What intrigued me about this Buddhist Mindfulness of Death was seeing it in relation to the Epicurean proclivity for the creation of epitomes and summaries so that we may "practice these and similar things day and night." I saw this item from "enemy territory" as a possible "similar thing." That phrase ("practice these things…") from the Letter to Menoikos, the letter itself being a summary of the teachings, uses the word μελέτα (which Latin translates as meditatio as in Meditatio mortem) where the translation uses "practice." I'm a big proponent of going back to original sources. Dig into the original texts and work forward instead of relying solely on interpreters. In fact, the exact same words - ταῦτα μελέτα - are used in both Menoikos and in I Timothy 4:15-16 which Bible translations render as "Be diligent in these things", "Meditate upon these things", "Practice and work hard on these things", "Remember these things and think about them", and even "Put these things into practice." All of these would be applicable to the ταῦτα μελέτα in Menoikos. Choosing Epicurean summaries, snippets, epitomes, and recitations upon which to "μελέτα," meditate, reflect, remember, and practice strike me as a good basis for a daily practice.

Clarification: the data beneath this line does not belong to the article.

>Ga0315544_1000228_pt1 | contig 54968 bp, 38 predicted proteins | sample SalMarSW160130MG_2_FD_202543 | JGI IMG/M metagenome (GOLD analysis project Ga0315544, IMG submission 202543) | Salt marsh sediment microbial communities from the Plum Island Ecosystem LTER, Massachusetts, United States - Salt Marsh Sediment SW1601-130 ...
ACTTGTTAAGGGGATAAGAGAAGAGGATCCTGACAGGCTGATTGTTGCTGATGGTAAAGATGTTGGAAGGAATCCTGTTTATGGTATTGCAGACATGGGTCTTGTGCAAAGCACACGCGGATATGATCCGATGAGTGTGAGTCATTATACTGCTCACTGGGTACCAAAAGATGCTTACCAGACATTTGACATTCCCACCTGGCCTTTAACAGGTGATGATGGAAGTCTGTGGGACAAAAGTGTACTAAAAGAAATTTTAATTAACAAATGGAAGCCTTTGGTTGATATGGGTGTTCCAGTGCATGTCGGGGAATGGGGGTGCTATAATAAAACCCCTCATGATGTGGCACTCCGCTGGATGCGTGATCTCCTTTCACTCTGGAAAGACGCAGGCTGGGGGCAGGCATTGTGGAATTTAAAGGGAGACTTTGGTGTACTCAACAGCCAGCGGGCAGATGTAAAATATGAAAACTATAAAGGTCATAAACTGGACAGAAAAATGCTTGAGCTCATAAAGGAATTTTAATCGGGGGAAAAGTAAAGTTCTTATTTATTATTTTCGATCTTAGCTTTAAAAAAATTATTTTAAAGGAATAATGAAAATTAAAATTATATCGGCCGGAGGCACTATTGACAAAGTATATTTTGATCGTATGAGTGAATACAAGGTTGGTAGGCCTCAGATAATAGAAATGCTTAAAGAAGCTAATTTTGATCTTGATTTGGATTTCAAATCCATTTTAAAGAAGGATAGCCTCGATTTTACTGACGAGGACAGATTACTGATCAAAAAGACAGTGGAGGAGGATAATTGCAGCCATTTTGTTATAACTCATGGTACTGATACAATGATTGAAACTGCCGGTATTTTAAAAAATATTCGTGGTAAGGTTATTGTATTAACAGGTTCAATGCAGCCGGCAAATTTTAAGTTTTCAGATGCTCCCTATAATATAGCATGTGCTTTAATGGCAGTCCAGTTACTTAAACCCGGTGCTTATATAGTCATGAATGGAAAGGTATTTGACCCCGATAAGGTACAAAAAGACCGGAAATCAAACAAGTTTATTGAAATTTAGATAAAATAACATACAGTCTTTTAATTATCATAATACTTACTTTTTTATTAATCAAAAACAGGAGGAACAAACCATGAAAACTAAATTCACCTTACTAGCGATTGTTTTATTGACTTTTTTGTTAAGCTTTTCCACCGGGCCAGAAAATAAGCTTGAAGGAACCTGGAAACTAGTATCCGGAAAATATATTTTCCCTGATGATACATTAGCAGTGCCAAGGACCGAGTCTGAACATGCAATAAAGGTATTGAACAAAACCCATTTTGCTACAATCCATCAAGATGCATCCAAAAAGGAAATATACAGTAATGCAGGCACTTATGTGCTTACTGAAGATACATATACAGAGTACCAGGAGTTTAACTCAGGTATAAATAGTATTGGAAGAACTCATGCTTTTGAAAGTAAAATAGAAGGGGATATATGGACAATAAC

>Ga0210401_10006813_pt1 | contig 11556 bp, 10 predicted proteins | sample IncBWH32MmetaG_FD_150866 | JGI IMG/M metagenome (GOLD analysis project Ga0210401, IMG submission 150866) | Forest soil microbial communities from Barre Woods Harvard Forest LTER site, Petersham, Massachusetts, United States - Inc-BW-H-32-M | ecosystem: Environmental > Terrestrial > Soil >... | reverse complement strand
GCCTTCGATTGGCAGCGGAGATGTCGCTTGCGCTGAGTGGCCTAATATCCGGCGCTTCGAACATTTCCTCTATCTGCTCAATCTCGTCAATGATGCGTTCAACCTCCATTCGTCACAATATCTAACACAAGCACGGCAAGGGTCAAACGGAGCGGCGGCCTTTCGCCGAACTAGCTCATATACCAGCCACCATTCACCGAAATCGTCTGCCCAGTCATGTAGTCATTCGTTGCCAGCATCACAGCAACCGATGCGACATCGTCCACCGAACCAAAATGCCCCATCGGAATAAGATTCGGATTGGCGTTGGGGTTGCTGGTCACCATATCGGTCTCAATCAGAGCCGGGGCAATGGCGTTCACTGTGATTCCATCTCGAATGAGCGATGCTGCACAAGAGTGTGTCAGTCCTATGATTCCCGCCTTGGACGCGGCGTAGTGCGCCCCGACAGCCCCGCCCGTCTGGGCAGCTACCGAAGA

So, just to be clear, I would never recommend that the specifically Buddhist Mindfulness of Death replace reflection on epitomes or readings of Epicurus and Lucretius. What I am suggesting or proposing is that this Buddhist practice could serve as inspiration for an Epicurean one. Using all remedies at their disposal to crack open the hard shell of their own or someone else's fear of death and reluctance to affirm the *fact* of the dissolution of the body into its constituent parts that have no feeling, one could use a systematic remembering of what happens to the body after death to acclimate to that reality. I would contend that this kind of thinking on death would be no more Buddhist than that the Premeditatio Malorum belongs to the Stoics. Cicero traces that back to Euripides in Tusculan Disputations, Book 3. From my reading, both the Stoics and Epicureans have some version of thinking about worst case scenarios to prepare for them, and that idea was simply rolling around in Greek culture since Euripides 150 years before Epicurus and Zeno. Likewise, there were plenty of dead bodies available to ancient Greeks to serve as memento mori in their practice "both night and day" of the finality of death and a reminder of the preciousness of life. I, of course, can't say they *did* this, and lack of evidence can't be used to say "well, they might have." It's frustrating that SO much of Epicurus' work - not to mention Metrodorus' and all the others' - is lost. But I don't think there's anything per se precluding the development of an Epicurean practice of some such exercise as long as it's not caught up with Buddhist trappings of karma, rebirth, and similar superstitions. DRN VI from line 1250 to the end includes a vivid picture of dead bodies. Coupling a recitation of those lines while putting-before-the-eyes a mental visualization of the scene itself *could* be a powerful exercise.